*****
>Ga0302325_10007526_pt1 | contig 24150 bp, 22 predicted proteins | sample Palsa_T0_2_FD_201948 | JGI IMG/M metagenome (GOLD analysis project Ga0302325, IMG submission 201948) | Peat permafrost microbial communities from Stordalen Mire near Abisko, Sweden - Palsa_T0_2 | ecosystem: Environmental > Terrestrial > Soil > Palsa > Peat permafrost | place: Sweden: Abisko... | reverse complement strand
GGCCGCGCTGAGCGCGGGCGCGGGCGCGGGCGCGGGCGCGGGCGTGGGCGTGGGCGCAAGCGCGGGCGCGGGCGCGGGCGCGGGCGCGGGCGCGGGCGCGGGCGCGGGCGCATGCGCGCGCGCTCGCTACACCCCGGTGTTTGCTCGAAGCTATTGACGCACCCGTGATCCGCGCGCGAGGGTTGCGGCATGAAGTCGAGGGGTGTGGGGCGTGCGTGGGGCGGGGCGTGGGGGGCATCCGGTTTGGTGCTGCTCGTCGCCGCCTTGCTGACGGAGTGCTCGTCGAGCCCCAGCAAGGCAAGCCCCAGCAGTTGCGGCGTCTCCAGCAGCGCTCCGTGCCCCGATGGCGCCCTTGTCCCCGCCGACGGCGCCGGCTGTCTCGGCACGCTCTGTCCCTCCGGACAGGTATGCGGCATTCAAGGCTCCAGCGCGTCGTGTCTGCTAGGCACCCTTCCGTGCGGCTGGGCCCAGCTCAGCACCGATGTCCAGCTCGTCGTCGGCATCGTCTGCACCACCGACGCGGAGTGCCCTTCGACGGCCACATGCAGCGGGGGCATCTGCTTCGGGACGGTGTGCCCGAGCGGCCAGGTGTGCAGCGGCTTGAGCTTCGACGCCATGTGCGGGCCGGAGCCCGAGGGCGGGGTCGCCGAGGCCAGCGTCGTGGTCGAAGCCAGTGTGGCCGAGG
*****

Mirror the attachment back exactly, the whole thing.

>Ga0302325_10007526_pt1 | contig 24150 bp, 22 predicted proteins | sample Palsa_T0_2_FD_201948 | JGI IMG/M metagenome (GOLD analysis project Ga0302325, IMG submission 201948) | Peat permafrost microbial communities from Stordalen Mire near Abisko, Sweden - Palsa_T0_2 | ecosystem: Environmental > Terrestrial > Soil > Palsa > Peat permafrost | place: Sweden: Abisko... | reverse complement strand
GGCCGCGCTGAGCGCGGGCGCGGGCGCGGGCGCGGGCGCGGGCGTGGGCGTGGGCGCAAGCGCGGGCGCGGGCGCGGGCGCGGGCGCGGGCGCGGGCGCGGGCGCGGGCGCATGCGCGCGCGCTCGCTACACCCCGGTGTTTGCTCGAAGCTATTGACGCACCCGTGATCCGCGCGCGAGGGTTGCGGCATGAAGTCGAGGGGTGTGGGGCGTGCGTGGGGCGGGGCGTGGGGGGCATCCGGTTTGGTGCTGCTCGTCGCCGCCTTGCTGACGGAGTGCTCGTCGAGCCCCAGCAAGGCAAGCCCCAGCAGTTGCGGCGTCTCCAGCAGCGCTCCGTGCCCCGATGGCGCCCTTGTCCCCGCCGACGGCGCCGGCTGTCTCGGCACGCTCTGTCCCTCCGGACAGGTATGCGGCATTCAAGGCTCCAGCGCGTCGTGTCTGCTAGGCACCCTTCCGTGCGGCTGGGCCCAGCTCAGCACCGATGTCCAGCTCGTCGTCGGCATCGTCTGCACCACCGACGCGGAGTGCCCTTCGACGGCCACATGCAGCGGGGGCATCTGCTTCGGGACGGTGTGCCCGAGCGGCCAGGTGTGCAGCGGCTTGAGCTTCGACGCCATGTGCGGGCCGGAGCCCGAGGGCGGGGTCGCCGAGGCCAGCGTCGTGGTCGAAGCCAGTGTGGCCGAGG